In its latest World Economic Outlook entitled "Too slow for too long", the International Monetary Fund (IMF) revises Russia's GDP recession in 2016 to 1.8%, down by 0.8pp compared with January's outlook and 1.2pp compared with its October 2015 report, with recovery to 0.8% GDP growth expected in 2017.
"We have revised the GDP for 2016 in Russia down relative to January because we have seen during 2015 a delay in economy turning the corner, with the second half of 2015 being weaker than expected and hence entering 2016 on a weaker footing," a panel of IMF officials told at a live press conference on April 12.
At the same time, they added that "clearly market conditions for Russia have improved, helped by the overall decline in global risk aversion, by the fact that the oil prices have rebounded, and by the fact that Russia made use of exchange rate flexibility as an adjustment tool".
The IMF envisages a return to growth in 2017, anticipating the economy to turn the corner at some point in the current year.
While the picture for emerging markets is quite diverse, severe economic conditions remain in Brazil, Russia, and a number of other commodity exporters, the IMF wrote in its World Economic Outlook published on April 12.
Russia, Brazil, and a small group of other commodity-exporting countries facing macroeconomic difficulties, experienced dramatic contractions in investment during 2015 of close to 20% coupled with declines in imports.
These developments, in addition to the weakness in commodity-related investment, reflect the significant exchange rate depreciation in many of these countries and the impact of sanctions in Russia, the IMF believes.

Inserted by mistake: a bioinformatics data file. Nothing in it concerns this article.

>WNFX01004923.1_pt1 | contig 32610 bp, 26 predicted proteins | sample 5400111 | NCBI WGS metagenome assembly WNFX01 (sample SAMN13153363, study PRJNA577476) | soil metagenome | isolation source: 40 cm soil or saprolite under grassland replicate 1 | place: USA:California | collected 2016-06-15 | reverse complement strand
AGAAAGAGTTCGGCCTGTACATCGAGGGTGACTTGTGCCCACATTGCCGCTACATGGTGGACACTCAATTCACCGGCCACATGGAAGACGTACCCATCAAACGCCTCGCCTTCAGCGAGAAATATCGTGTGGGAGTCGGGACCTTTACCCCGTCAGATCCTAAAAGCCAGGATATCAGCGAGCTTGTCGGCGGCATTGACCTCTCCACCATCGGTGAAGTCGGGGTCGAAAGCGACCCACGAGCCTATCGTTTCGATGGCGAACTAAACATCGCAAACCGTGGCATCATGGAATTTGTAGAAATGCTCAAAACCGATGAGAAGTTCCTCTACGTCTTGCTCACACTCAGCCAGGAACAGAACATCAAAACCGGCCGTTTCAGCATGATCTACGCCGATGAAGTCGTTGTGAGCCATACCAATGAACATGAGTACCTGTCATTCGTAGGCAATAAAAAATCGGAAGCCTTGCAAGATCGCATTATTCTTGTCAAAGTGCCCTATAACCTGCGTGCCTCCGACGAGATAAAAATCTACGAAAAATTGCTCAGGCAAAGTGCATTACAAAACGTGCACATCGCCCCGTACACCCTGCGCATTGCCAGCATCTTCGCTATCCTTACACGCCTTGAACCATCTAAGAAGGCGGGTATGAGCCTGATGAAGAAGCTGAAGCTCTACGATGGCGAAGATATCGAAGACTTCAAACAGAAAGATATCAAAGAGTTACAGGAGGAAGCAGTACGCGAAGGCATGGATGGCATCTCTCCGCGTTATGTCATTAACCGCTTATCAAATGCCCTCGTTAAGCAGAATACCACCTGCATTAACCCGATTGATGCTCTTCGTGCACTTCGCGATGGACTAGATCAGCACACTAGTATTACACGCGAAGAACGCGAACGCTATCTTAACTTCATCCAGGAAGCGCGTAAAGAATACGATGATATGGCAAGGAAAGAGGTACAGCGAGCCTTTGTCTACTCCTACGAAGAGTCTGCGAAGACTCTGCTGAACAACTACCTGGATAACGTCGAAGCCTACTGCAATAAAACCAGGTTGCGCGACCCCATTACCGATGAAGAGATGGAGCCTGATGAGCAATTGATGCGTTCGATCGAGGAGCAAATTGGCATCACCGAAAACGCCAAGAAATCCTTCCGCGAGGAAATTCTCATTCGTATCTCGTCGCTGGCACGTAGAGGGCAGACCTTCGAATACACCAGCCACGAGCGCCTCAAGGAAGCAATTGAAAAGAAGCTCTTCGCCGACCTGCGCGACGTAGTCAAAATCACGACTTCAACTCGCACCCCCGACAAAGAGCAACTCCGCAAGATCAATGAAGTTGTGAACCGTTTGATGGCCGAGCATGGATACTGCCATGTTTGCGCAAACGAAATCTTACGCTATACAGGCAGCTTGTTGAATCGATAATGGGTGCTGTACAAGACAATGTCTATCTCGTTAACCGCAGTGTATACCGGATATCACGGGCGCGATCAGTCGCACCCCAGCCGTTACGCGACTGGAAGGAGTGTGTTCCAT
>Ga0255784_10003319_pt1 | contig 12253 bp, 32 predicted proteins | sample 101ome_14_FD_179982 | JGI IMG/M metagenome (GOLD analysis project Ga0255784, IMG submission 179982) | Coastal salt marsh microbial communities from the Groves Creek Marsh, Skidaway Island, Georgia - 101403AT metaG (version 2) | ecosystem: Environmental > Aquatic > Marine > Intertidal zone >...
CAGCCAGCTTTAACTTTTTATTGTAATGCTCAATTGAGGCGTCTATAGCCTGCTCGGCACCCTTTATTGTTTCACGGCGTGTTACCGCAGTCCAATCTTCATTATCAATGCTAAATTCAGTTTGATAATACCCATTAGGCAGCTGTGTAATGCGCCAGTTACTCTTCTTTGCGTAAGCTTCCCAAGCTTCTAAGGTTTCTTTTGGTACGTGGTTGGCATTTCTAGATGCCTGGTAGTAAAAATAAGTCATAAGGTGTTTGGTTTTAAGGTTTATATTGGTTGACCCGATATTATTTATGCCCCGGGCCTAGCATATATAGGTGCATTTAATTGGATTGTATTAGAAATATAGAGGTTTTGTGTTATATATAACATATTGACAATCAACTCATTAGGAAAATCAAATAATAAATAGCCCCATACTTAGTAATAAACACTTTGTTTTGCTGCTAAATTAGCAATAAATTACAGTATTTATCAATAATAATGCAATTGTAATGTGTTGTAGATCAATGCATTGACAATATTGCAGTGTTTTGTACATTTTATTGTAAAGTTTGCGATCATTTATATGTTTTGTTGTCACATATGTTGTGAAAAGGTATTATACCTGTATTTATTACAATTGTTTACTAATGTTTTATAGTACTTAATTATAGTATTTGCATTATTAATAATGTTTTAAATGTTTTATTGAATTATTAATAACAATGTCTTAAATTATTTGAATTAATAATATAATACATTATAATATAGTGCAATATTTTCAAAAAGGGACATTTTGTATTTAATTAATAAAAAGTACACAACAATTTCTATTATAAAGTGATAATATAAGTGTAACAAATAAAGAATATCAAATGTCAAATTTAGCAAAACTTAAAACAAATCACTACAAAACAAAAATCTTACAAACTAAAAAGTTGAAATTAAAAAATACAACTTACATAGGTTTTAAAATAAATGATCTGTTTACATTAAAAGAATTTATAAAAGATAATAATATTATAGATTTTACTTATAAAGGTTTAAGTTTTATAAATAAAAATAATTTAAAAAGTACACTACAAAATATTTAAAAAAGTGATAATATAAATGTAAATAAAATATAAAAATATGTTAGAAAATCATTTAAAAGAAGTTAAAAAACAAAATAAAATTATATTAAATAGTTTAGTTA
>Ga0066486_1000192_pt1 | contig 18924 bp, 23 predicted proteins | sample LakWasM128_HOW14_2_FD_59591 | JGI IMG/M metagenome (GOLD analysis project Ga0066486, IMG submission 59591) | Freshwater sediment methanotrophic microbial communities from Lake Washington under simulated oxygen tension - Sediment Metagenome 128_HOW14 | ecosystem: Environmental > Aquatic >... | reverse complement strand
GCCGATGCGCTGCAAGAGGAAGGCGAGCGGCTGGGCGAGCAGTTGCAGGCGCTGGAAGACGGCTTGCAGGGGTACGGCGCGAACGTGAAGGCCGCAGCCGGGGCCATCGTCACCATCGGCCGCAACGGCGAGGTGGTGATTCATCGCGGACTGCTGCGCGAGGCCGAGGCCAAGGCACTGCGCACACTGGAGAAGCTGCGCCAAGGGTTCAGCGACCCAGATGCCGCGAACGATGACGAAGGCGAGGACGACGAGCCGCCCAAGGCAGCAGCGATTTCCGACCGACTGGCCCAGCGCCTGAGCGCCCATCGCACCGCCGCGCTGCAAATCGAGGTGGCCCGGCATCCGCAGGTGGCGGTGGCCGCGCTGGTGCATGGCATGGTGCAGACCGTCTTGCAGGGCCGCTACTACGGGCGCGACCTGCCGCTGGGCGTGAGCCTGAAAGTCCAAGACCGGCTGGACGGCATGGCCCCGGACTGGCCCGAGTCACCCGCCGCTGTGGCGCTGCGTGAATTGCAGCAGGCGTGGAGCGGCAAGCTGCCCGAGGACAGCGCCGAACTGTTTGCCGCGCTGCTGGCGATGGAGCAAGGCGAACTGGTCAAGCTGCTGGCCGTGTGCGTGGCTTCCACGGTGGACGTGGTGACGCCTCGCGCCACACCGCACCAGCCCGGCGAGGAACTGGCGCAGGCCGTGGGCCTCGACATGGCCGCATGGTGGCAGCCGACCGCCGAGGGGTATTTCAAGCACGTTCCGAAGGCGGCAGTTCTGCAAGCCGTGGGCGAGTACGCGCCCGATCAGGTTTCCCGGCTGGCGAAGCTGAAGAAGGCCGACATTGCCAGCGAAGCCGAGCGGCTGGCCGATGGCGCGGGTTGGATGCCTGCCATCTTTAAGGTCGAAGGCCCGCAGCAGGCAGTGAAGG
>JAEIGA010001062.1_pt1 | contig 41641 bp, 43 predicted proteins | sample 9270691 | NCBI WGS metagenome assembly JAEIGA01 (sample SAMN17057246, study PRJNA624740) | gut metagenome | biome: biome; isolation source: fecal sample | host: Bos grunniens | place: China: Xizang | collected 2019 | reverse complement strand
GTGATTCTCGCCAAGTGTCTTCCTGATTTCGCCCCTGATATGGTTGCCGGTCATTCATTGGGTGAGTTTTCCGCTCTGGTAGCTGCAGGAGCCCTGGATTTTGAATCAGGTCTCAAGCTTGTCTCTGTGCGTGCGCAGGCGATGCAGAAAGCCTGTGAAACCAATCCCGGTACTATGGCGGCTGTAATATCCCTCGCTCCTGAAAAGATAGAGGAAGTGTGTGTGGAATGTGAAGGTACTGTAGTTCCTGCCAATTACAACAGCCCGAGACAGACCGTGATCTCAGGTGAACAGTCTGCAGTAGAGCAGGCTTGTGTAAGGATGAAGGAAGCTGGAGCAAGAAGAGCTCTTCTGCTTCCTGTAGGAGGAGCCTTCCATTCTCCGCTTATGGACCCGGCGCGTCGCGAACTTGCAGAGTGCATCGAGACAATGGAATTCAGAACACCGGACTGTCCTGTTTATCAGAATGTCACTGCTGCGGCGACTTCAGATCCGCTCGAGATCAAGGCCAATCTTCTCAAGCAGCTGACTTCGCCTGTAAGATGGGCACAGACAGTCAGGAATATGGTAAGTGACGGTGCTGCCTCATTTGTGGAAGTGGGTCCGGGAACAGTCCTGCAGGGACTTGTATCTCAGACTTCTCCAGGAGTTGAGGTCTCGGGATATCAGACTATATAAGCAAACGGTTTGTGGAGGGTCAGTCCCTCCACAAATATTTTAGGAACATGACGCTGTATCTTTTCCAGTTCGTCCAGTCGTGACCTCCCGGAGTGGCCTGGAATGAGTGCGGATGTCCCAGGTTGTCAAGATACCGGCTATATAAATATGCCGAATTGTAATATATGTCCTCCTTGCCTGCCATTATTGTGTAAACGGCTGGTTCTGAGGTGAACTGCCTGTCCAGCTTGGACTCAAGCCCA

The international sanctions on Russia compound the effects of lower oil prices and structural weaknesses, following a GDP contraction of 3.7% in 2015.
The Fund sees geopolitical risks as staying elevated in 2016, with the situation in Russia and Ukraine remaining difficult and strife continuing in some countries in the Middle East.
The IMF is less optimistic on inflation than the Central Bank of Russia, expecting inflation to decline from 15.5% in 2015 to 8.4% in 2016, while the regulator sees the inflation rate at 6-7% for 2016 overall.
In its policy recommendation, the IMF believes that in response to the oil price collapse policymakers in Russia will need to implement an "ambitious medium-term fiscal consolidation, anchored in a rules-based framework".
In addition, boosting potential growth will require stronger governance and protection of property rights, lower administrative barriers and regulation, and greater competition and efficiency in capital allocation.
Recession in Russia and spillovers from it, as well as the effect of lower oil prices on oil-exporting countries, all maintain a very weak economic outlook for the Commonwealth of Independent States (CIS), the IMF notes.
Output in the CIS region is projected to decline further by 1.1% in 2016, with recovery expected in in 2017 at 1.3% GDP growth.
Ukraine's economy is projected to return to positive growth in 2016, supported by improving consumer and investor confidence, gradually rising real incomes, and a gradual easing of credit conditions.
In 2016, Ukraine's GDP is expected to bounce to 1.5% growth from 9.9% drop seen in 2015, and to expand by 2.5% in 2017.
Meanwhile, GDP in neighbouring Belarus is expected to contract by 2.7% in 2016 after 3.9% decline in 2015, to recover to slight 0.4% growth in 2017.
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